I spent most of Saturday getting my sloth on. I blew a couple hours gossiping in the park and then I got some cake. Cake with frosting. But for serious, I really got going when I saw Platinum Pied Pipers at Southpaw. They were dressed in pimpalicious shades of Dover like they just left a white party thrown by Sly Stone. And they brought the partaaay with three live-ass singers and bucket loads of joy. They rounded out the half-hour performance with their clangy cover of Paul Simon’s “50 Ways To Leave Your Lover.” Mostly, I had fun because they had fun. So snaps in a circle to artists with job satisfaction.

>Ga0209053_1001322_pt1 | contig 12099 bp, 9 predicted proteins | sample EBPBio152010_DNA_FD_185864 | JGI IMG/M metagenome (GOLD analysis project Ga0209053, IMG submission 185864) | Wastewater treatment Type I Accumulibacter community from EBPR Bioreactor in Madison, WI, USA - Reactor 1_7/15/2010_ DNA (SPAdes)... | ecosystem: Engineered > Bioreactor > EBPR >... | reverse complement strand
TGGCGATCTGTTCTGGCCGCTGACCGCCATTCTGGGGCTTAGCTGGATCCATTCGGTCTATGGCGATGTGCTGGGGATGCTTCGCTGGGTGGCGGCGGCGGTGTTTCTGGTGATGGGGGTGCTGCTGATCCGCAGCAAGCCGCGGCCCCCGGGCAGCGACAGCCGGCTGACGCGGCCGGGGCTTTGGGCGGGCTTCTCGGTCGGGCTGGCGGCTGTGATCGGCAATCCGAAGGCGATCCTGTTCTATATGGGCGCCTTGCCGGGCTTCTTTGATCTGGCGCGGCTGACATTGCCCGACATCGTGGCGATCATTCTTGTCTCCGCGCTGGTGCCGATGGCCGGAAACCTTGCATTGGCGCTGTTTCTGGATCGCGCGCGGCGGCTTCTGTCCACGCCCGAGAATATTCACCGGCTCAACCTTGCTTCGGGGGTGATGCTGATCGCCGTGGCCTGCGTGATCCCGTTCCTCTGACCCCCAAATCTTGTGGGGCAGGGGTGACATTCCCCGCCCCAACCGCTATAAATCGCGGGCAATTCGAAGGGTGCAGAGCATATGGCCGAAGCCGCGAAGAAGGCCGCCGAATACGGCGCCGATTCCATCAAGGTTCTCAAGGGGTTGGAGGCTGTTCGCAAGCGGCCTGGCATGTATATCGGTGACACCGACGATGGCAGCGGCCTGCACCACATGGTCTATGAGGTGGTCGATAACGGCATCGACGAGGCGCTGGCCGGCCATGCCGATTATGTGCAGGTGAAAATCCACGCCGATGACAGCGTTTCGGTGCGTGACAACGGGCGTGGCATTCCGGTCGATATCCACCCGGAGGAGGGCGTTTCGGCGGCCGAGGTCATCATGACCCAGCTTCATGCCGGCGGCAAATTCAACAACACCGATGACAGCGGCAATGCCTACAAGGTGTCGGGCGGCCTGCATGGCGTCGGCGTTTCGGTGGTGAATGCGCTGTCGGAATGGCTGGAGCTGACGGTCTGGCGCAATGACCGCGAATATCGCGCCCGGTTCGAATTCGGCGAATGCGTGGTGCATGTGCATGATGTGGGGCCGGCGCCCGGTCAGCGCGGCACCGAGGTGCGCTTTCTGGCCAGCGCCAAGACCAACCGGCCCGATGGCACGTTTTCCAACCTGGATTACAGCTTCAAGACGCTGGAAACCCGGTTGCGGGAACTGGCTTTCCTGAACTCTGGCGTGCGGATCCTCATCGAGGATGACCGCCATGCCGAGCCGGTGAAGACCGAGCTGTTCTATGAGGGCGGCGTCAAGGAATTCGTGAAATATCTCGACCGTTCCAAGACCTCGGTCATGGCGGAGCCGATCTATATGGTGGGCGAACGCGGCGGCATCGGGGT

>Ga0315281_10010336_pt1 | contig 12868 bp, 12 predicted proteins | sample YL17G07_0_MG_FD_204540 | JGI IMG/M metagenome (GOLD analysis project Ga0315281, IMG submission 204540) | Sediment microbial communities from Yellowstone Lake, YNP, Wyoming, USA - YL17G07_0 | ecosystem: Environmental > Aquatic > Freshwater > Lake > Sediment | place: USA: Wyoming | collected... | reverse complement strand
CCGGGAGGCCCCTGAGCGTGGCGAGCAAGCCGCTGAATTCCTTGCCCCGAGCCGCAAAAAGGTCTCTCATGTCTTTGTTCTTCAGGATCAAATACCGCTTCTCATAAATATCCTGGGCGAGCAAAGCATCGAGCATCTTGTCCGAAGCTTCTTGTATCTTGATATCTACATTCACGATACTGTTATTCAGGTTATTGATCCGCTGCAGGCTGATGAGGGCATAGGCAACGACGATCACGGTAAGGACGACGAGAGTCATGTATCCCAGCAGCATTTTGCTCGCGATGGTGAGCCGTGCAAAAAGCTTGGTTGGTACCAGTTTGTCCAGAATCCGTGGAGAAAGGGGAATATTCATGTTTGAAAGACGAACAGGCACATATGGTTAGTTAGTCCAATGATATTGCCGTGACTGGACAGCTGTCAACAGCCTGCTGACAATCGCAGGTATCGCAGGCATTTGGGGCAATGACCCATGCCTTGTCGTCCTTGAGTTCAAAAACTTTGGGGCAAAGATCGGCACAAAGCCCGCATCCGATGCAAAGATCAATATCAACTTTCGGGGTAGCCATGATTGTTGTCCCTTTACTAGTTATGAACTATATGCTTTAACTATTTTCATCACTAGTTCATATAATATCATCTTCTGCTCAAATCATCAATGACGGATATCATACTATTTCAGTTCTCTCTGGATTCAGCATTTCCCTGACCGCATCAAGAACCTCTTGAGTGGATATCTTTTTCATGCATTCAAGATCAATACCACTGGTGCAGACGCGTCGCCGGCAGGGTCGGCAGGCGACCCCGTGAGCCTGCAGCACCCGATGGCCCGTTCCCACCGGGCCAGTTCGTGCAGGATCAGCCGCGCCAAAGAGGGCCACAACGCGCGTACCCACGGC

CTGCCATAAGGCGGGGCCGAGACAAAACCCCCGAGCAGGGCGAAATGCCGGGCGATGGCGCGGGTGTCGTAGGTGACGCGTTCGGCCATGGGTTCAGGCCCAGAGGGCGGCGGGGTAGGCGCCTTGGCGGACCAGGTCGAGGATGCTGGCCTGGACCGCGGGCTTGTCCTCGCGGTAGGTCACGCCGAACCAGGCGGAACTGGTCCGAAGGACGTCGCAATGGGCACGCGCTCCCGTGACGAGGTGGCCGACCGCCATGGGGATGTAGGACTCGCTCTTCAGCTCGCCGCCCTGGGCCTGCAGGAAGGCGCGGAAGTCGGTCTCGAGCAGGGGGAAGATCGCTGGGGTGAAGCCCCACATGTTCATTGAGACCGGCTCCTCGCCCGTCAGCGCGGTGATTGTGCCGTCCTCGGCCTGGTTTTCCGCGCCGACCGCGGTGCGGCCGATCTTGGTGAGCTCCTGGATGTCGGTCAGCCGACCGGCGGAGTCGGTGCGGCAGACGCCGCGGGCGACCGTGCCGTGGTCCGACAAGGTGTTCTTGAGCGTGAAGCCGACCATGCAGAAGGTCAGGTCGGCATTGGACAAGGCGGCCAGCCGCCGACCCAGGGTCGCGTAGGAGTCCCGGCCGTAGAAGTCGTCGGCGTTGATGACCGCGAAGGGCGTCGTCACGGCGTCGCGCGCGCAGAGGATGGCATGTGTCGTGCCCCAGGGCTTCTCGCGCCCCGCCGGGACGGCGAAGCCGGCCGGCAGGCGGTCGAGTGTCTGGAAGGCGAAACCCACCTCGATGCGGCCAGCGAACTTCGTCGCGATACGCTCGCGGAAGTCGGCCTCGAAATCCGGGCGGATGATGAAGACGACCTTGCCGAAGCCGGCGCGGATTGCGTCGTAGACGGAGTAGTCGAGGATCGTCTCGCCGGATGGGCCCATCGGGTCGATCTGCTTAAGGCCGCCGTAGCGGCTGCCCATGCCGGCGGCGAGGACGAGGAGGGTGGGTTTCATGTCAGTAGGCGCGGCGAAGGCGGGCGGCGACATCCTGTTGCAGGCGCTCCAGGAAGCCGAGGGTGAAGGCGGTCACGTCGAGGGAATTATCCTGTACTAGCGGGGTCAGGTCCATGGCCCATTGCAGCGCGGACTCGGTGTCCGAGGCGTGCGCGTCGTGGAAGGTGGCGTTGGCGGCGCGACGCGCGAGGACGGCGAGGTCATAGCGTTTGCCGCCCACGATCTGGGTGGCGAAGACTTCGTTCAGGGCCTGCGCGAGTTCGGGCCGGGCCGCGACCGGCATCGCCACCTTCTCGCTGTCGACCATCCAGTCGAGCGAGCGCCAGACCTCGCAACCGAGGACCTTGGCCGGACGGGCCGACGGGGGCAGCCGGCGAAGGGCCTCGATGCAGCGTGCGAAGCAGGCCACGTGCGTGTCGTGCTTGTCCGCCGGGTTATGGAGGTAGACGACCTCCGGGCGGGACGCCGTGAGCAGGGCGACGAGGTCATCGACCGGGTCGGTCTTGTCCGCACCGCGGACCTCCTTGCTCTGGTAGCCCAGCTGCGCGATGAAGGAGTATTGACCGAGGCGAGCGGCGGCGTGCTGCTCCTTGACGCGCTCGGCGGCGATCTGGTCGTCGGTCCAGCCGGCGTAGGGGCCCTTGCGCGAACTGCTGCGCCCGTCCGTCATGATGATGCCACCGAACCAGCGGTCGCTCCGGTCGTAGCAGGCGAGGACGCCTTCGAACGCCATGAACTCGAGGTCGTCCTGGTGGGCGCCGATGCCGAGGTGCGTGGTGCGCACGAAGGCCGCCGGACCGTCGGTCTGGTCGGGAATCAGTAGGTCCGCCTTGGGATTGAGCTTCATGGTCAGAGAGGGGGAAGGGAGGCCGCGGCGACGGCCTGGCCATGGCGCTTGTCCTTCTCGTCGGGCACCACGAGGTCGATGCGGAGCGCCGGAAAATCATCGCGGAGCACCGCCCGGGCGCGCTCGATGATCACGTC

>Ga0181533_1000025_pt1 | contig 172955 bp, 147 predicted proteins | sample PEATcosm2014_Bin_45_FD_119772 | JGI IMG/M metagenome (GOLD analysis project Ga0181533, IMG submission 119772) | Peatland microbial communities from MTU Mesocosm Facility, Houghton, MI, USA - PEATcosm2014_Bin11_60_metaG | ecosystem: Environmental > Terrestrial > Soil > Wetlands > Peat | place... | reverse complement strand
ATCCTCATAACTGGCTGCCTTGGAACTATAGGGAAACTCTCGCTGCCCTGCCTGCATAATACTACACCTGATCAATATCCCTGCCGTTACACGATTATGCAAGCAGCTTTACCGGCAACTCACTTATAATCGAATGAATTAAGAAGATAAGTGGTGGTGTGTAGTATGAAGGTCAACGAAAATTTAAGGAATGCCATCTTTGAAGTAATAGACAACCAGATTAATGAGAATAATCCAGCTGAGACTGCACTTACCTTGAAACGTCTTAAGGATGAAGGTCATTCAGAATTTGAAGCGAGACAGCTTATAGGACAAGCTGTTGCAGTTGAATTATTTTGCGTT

Sunday, I hit the Afropunk block party featuring The Ceasarz, J*Davey and Kudu (Oh, and am I the only one starting to feel out of place at summer shindigs because I don’t have an Afro and a toddler?).One of my favorite underrated bands, The Carps brought their crazy Canadian ways to Clinton Hill. They had this weird robbery interlude that they reenacted live which made my head hurt. They sang their Bel Biv Devoe-meets-Poison track “Compton To Scarboro” and some new ish I didn’t recognize. They bounced between instruments with Jahmal singing and drumming and Neil strumming and tinkling. Snaps in a circle to the duo for embodying the colloquialism “hold it down.”